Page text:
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THE REALITY SYMPHONY

§ September 26th, 2009 § Filed under Chapter 22: The Reality Symphony § 1 Comment

 

In a Japanese garden, every item is placed to reflect nature's quiet harmony. Look closely enough at life and you also will find not one atom out of place -- there are no gaps. And you are the gardener, the composer of your symphony. Are you Mozart or Schoenberg?

In a Japanese garden, every item is placed to reflect nature's quiet harmony. Look closely enough at life and you also will find not one atom out of place -- there are no gaps. And you are the gardener, the composer of the symphony. Are you Mozart or Schoenberg?

          That weekend, See Do continued to review lessons and work-out my mind with how reality is actually constructed. He can see that I’m having difficulty with the complexity of the truth. Each attempt I make to simplify sends me back to the beginning as he tries to get me to see it all, and all at once.

           I continually try and see the larger concept or create an analogy or metaphor to help me understand, but See Do stops me. And we begin again. “Time does not exist. But Time is all there is.” Then he patiently goes over everything again, from the beginning.

           He explained that we are hindered by our reflexive need to turn complex systems into tidy and simple concepts. He says this forces us to miss so much that is important. So much that actually is the point.

           He said to try and imagine that we had never heard of the concept of “orchestra.” And that we had only experienced solo players. Then imagine if we were taken into a concert hall and sat down and an entire symphony began to play in front of us. We would be amazed, intrigued and captivated by the intimate and subtle interplay between all the different instruments.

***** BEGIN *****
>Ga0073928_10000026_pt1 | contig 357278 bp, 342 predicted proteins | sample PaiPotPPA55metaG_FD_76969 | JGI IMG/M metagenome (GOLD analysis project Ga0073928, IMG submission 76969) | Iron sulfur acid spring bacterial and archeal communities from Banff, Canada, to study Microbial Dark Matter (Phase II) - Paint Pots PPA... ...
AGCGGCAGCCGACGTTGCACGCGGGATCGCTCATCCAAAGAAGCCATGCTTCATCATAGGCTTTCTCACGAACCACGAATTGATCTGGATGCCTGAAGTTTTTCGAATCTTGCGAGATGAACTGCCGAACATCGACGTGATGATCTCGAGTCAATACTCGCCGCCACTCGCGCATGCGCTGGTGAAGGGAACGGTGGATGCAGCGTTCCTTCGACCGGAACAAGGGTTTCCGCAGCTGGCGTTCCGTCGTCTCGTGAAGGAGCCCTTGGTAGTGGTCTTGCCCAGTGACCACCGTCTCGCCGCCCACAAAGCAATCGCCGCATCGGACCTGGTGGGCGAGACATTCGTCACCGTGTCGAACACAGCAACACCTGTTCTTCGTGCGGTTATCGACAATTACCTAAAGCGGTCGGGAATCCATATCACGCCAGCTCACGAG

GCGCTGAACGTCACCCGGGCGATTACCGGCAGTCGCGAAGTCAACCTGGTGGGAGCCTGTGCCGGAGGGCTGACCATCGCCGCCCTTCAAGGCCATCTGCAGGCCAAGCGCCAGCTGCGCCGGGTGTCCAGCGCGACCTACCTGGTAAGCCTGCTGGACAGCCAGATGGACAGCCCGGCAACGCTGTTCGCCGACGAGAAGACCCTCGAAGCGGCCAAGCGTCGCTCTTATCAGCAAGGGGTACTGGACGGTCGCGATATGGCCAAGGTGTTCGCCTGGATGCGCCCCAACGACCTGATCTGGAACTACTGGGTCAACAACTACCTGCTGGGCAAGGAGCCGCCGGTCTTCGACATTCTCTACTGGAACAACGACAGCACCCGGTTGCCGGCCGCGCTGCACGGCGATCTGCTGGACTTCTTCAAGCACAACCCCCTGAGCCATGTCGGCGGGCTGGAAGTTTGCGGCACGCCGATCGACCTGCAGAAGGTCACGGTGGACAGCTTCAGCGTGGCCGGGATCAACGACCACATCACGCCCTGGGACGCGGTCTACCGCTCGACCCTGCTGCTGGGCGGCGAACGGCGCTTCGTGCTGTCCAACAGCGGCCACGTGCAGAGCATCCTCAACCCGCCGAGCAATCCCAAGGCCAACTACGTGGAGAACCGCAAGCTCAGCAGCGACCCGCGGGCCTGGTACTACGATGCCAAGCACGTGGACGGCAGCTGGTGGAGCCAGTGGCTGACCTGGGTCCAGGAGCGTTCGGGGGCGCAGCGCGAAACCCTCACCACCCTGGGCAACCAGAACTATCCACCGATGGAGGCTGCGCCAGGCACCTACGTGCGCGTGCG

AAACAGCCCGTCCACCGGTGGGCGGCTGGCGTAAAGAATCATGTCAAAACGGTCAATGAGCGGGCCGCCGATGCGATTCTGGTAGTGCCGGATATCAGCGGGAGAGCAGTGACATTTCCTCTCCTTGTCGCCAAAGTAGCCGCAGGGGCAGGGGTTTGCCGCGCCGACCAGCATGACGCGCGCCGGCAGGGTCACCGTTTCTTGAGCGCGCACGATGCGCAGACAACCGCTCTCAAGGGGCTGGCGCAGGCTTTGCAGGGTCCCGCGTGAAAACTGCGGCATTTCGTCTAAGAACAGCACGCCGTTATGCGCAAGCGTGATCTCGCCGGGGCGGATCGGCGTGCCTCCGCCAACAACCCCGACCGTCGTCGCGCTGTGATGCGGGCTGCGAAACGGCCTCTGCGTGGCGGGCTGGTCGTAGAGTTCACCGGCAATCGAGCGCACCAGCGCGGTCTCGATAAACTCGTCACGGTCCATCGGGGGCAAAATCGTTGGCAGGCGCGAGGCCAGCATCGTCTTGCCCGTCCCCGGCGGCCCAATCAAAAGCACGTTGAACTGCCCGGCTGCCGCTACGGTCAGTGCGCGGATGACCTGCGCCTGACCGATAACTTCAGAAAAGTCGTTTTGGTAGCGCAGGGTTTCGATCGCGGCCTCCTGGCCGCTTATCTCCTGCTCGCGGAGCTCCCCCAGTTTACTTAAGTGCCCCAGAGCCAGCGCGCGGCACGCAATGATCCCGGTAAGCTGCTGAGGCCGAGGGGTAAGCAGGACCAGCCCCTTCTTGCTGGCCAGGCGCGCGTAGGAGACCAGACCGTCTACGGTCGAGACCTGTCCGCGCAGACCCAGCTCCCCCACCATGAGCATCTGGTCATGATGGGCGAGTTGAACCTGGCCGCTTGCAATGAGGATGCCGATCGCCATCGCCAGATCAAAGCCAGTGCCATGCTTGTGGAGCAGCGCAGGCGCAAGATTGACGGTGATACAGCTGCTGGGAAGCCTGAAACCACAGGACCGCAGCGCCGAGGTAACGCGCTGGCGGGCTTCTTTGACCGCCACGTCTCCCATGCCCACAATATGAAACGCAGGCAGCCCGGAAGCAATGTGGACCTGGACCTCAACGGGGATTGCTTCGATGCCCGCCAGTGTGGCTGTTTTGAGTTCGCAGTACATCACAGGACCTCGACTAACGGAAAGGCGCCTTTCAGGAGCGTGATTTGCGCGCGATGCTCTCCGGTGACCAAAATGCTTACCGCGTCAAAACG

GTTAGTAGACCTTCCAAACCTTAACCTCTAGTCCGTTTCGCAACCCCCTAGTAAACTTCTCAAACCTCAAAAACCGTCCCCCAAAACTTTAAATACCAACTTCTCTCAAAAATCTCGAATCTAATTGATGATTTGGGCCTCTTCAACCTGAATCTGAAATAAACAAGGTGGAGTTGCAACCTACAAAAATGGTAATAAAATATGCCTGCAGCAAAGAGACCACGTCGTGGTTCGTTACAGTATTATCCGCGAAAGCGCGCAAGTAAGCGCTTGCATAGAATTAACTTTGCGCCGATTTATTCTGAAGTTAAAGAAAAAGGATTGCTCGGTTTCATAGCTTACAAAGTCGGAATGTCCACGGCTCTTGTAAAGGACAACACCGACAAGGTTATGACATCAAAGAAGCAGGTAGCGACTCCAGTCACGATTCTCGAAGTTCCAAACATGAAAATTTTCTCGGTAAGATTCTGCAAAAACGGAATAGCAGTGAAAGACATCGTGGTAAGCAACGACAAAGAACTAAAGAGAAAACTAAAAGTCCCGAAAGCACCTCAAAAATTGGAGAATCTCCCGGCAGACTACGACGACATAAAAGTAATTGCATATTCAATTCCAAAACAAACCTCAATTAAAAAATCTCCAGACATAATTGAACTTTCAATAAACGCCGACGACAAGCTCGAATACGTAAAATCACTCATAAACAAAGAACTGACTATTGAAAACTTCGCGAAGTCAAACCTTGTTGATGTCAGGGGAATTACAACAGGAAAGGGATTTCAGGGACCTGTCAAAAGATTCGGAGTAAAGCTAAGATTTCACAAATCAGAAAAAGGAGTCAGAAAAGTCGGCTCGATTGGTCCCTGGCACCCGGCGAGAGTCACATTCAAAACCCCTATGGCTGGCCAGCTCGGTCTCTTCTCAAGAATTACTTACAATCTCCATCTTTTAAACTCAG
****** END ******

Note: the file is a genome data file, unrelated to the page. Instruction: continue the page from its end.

For a moment, we would hear it all, in all its complex entangled life and movement, before our minds sought to simplify it into a single cohesive sound. It is those first, virgin moments that we need to appreciate and hold onto, as that is where true understanding will begin.

           If we want to see the true nature of reality, this is how we need to perceive what is happening around us. We need to learn to see the complexity in order to grasp how reality really works.

           It is all there, and all infinitely entangled and interacting. And we are making it all happen. He will answer my questions, but I must open my mind to the vast possibilities of the one thing.

           — continued  (Next Chapter: Participatory Spirituality)

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